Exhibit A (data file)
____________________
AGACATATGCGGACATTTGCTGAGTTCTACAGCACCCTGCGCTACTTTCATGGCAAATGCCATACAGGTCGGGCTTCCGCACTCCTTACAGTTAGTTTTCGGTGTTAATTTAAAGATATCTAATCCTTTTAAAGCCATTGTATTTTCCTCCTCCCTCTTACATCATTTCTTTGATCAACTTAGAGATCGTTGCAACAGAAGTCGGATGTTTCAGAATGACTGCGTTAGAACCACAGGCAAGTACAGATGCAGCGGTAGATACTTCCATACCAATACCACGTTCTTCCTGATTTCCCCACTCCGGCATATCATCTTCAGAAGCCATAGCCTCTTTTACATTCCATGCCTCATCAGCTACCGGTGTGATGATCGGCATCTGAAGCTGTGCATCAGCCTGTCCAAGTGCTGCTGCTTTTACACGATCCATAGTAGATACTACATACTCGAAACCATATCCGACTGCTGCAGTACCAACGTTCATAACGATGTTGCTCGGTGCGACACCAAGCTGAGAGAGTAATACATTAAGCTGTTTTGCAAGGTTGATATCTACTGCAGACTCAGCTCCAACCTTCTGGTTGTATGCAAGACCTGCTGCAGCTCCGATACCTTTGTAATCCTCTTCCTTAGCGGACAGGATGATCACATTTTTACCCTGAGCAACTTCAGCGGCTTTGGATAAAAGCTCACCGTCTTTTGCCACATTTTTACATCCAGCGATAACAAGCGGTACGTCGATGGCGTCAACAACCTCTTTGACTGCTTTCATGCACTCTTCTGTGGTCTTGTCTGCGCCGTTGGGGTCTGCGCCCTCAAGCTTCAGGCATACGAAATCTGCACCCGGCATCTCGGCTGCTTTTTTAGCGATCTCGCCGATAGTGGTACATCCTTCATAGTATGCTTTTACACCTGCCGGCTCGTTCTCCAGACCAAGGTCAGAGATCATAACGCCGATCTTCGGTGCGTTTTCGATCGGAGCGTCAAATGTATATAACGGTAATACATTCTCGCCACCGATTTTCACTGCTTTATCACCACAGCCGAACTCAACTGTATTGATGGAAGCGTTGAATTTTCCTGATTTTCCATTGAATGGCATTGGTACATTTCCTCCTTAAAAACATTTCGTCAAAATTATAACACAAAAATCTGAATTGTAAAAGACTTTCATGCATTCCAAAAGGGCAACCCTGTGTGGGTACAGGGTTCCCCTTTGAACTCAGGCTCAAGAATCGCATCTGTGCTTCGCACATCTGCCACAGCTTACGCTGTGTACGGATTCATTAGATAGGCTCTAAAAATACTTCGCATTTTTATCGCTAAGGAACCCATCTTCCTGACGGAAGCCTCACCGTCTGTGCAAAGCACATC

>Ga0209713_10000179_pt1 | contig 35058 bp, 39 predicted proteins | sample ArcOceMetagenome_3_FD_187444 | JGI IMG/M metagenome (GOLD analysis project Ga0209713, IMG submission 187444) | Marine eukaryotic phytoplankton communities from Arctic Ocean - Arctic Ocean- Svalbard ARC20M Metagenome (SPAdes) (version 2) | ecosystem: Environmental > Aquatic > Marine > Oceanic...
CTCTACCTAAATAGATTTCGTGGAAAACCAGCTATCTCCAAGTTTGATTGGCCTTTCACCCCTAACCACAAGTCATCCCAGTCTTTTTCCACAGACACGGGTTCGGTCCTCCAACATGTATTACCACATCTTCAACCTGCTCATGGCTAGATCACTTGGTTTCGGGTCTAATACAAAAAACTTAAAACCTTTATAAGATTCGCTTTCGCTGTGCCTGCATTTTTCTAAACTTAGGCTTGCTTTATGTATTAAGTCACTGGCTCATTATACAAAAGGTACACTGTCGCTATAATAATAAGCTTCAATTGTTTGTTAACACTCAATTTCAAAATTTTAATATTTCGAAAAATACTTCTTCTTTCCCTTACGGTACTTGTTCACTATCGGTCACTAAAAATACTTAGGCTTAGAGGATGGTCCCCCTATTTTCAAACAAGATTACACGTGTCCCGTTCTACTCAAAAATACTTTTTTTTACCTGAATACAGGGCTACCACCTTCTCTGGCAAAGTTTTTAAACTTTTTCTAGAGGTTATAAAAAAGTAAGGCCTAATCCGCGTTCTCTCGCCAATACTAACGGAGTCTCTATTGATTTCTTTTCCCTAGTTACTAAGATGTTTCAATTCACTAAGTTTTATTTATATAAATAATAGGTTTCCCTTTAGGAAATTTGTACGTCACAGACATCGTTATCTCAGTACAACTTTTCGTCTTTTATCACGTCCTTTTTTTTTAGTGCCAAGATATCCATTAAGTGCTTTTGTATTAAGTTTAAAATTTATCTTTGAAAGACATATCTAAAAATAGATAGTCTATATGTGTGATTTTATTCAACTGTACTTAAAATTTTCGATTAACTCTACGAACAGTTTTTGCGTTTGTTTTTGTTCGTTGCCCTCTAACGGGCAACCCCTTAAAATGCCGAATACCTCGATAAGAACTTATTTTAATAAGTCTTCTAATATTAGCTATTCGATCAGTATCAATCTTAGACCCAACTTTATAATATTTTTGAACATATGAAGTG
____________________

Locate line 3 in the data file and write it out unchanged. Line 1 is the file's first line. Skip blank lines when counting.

CTCTACCTAAATAGATTTCGTGGAAAACCAGCTATCTCCAAGTTTGATTGGCCTTTCACCCCTAACCACAAGTCATCCCAGTCTTTTTCCACAGACACGGGTTCGGTCCTCCAACATGTATTACCACATCTTCAACCTGCTCATGGCTAGATCACTTGGTTTCGGGTCTAATACAAAAAACTTAAAACCTTTATAAGATTCGCTTTCGCTGTGCCTGCATTTTTCTAAACTTAGGCTTGCTTTATGTATTAAGTCACTGGCTCATTATACAAAAGGTACACTGTCGCTATAATAATAAGCTTCAATTGTTTGTTAACACTCAATTTCAAAATTTTAATATTTCGAAAAATACTTCTTCTTTCCCTTACGGTACTTGTTCACTATCGGTCACTAAAAATACTTAGGCTTAGAGGATGGTCCCCCTATTTTCAAACAAGATTACACGTGTCCCGTTCTACTCAAAAATACTTTTTTTTACCTGAATACAGGGCTACCACCTTCTCTGGCAAAGTTTTTAAACTTTTTCTAGAGGTTATAAAAAAGTAAGGCCTAATCCGCGTTCTCTCGCCAATACTAACGGAGTCTCTATTGATTTCTTTTCCCTAGTTACTAAGATGTTTCAATTCACTAAGTTTTATTTATATAAATAATAGGTTTCCCTTTAGGAAATTTGTACGTCACAGACATCGTTATCTCAGTACAACTTTTCGTCTTTTATCACGTCCTTTTTTTTTAGTGCCAAGATATCCATTAAGTGCTTTTGTATTAAGTTTAAAATTTATCTTTGAAAGACATATCTAAAAATAGATAGTCTATATGTGTGATTTTATTCAACTGTACTTAAAATTTTCGATTAACTCTACGAACAGTTTTTGCGTTTGTTTTTGTTCGTTGCCCTCTAACGGGCAACCCCTTAAAATGCCGAATACCTCGATAAGAACTTATTTTAATAAGTCTTCTAATATTAGCTATTCGATCAGTATCAATCTTAGACCCAACTTTATAATATTTTTGAACATATGAAGTG